Fresno Catholic school may soon shut doors

FRESNO, Calif.

The Fresno Diocese is looking at ways to save the school but at this point, the future isn't looking too bright for the Catholic institution.

Students at Sacred Heart Elementary in Central Fresno may soon have to find another school. "The worst case scenario is to be closed and for our students that means they'll have to search out other schools," said Sister Kathleen Drilling, principal at Sacred Heart.

The diocese conducted a viability study to determine the financial future of the 63-year-old institution. According to the report, the school's enrollment is the lowest in the Fresno Diocese. This school year, there are only 94 students enrolled at Sacred Heart, that's down from 116 in 2009.

The diocese expects a 39 percent drop in enrollment over the next six years. "The enrollment has been slipping due to the economy due to the area that we live in," said Drilling. Administrators point to the destruction of more than 1,000 homes when Highways 168 and 180 were built, which caused many people to move out of the area.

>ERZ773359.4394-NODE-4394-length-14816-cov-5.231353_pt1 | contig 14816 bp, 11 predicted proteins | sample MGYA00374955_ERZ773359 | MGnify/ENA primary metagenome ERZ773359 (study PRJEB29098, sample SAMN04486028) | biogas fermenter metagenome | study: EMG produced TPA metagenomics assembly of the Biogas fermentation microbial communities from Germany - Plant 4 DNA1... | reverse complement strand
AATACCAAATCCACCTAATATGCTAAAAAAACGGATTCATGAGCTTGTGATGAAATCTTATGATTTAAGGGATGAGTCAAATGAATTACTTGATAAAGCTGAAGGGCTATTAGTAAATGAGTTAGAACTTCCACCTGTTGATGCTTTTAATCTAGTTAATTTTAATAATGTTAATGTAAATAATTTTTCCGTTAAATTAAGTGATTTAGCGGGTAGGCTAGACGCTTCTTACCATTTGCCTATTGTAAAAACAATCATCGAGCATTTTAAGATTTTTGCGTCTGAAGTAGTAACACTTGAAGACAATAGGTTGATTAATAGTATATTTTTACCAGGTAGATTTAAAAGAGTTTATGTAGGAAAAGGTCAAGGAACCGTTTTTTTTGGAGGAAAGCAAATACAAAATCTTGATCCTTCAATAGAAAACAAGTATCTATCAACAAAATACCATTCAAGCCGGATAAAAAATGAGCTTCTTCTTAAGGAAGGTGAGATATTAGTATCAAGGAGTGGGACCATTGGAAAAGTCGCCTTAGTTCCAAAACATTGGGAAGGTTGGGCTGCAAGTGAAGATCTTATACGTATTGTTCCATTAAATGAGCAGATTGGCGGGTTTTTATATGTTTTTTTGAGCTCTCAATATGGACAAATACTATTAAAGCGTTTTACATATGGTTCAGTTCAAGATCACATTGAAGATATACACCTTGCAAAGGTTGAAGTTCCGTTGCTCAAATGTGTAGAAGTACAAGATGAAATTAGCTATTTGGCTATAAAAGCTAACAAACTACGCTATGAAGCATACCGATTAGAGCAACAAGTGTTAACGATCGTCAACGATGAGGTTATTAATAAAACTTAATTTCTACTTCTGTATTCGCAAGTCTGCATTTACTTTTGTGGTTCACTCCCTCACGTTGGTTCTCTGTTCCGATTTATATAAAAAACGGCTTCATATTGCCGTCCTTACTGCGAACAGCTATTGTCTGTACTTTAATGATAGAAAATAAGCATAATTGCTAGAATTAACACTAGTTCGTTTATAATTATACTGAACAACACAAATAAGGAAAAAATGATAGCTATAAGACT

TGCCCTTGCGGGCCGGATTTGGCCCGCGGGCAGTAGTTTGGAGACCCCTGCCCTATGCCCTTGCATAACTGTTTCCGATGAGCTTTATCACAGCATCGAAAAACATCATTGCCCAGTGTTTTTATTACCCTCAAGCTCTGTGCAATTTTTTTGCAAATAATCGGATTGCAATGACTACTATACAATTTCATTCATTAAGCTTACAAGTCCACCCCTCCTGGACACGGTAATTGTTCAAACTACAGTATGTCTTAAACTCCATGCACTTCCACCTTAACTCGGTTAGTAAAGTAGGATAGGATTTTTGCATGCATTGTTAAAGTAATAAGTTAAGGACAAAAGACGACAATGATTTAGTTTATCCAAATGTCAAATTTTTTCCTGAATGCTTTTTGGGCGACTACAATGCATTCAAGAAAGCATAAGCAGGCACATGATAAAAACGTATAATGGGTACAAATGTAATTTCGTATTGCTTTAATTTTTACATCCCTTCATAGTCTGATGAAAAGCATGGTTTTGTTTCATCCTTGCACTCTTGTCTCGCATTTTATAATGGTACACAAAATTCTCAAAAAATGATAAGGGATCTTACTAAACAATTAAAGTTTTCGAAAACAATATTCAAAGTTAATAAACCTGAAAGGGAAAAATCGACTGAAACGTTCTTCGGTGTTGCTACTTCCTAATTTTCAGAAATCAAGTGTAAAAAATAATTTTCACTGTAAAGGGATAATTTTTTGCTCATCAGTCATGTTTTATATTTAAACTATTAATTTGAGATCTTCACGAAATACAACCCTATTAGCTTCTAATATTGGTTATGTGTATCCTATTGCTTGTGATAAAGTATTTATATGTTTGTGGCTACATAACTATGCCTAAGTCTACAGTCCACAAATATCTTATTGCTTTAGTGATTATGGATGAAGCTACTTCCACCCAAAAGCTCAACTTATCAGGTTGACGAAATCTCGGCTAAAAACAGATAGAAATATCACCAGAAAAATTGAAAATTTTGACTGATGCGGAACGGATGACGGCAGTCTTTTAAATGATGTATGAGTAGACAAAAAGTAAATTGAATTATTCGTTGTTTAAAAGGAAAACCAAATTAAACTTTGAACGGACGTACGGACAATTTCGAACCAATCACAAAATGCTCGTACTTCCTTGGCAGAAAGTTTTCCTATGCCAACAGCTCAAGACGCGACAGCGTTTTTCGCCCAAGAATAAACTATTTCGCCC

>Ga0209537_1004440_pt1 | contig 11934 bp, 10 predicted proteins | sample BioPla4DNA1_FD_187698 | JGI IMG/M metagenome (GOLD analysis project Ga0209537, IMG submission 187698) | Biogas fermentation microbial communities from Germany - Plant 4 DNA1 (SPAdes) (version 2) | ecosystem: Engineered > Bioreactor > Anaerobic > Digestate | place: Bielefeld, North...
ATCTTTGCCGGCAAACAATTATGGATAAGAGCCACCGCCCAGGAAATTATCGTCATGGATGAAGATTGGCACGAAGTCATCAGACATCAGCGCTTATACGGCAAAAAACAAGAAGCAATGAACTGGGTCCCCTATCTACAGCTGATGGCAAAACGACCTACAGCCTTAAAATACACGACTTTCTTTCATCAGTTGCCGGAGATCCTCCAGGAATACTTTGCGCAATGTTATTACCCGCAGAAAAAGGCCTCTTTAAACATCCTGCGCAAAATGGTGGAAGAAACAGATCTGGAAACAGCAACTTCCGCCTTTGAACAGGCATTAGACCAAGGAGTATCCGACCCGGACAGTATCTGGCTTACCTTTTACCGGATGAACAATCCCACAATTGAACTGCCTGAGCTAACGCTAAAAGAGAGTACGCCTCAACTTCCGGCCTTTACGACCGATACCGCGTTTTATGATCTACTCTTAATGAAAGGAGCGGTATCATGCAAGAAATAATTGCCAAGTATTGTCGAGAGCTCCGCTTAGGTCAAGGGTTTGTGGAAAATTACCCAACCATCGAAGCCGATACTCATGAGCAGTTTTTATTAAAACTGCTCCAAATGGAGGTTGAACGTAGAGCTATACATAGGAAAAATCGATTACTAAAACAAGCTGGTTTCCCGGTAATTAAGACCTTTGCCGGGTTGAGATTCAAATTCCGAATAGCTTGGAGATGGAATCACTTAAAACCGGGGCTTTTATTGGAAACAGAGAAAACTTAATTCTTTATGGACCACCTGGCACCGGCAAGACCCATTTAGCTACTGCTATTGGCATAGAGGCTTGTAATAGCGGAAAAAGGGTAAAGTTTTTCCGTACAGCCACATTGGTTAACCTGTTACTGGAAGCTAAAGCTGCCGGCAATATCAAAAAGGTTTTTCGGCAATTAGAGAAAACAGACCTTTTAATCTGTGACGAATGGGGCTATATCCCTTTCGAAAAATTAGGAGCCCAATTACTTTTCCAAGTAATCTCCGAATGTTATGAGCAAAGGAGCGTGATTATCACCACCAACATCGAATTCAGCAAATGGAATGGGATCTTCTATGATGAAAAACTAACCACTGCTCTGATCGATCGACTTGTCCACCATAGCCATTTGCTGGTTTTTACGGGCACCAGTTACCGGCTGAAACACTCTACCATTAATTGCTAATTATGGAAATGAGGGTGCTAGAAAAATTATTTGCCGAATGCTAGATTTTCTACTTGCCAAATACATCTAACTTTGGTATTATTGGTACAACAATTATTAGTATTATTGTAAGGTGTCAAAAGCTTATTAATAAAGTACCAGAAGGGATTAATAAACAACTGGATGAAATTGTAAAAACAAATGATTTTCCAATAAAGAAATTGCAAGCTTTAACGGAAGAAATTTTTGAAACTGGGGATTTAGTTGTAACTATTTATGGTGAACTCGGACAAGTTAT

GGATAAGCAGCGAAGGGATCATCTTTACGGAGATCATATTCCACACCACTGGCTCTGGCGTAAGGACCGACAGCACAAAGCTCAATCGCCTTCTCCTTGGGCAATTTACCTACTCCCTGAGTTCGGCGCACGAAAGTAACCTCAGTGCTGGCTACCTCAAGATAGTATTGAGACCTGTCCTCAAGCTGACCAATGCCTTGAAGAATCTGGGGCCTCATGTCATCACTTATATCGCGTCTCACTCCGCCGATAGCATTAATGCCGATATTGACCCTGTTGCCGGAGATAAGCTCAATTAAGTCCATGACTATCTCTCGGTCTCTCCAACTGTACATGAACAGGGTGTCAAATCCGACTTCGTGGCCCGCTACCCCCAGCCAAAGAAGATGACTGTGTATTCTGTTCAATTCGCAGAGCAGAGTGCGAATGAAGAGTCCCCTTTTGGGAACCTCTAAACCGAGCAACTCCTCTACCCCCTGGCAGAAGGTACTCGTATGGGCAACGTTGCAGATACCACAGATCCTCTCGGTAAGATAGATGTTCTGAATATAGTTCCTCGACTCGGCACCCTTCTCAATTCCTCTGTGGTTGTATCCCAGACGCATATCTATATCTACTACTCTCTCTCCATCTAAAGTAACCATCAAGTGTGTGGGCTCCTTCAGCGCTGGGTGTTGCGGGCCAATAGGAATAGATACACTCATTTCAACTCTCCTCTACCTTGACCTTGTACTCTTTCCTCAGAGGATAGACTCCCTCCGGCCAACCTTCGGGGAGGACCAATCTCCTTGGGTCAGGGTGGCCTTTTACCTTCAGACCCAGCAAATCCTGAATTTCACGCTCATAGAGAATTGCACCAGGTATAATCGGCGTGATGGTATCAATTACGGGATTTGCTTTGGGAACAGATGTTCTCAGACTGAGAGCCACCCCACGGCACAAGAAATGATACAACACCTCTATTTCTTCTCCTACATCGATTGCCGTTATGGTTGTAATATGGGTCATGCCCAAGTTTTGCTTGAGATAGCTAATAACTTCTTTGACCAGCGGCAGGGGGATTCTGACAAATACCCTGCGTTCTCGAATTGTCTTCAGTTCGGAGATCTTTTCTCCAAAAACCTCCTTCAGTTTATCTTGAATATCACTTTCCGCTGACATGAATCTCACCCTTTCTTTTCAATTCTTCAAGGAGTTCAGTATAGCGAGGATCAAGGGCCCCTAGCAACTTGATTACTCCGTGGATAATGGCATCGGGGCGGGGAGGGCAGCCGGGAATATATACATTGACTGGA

The school has been losing money and now owes the diocese more than $400,000. "Right now the school cannot meet its operating expenses on an annual basis and it's taking a substantial amount of money given to it by the parish," said Richard Sexton, Superintendent of Schools.

Officials have dropped tuition by nearly $2,000 dollars a year to attract more students but it's not helping. "They're afraid that if they raise tuition, they will lose enrollment. It's kind of a spiral, it gets worse and worse. We have some schools that charge quite a bit more than they do but they're in healthy areas that can sustain that tuition," said Sexton.

"We need to change things, things need to change," said Judy Soper. Soper's daughter attends Sacred Heart and fears she'll have to find another Catholic school. "It would be sad for her because she's been there since preschool, and that's what she knows and that's what she loves," said Soper.

School officials will be meeting with parents and community members in the coming days to find ways to move forward without closing down the school. The Bishop is expected to receive recommendations by May 1st and has the final say on the school's future.

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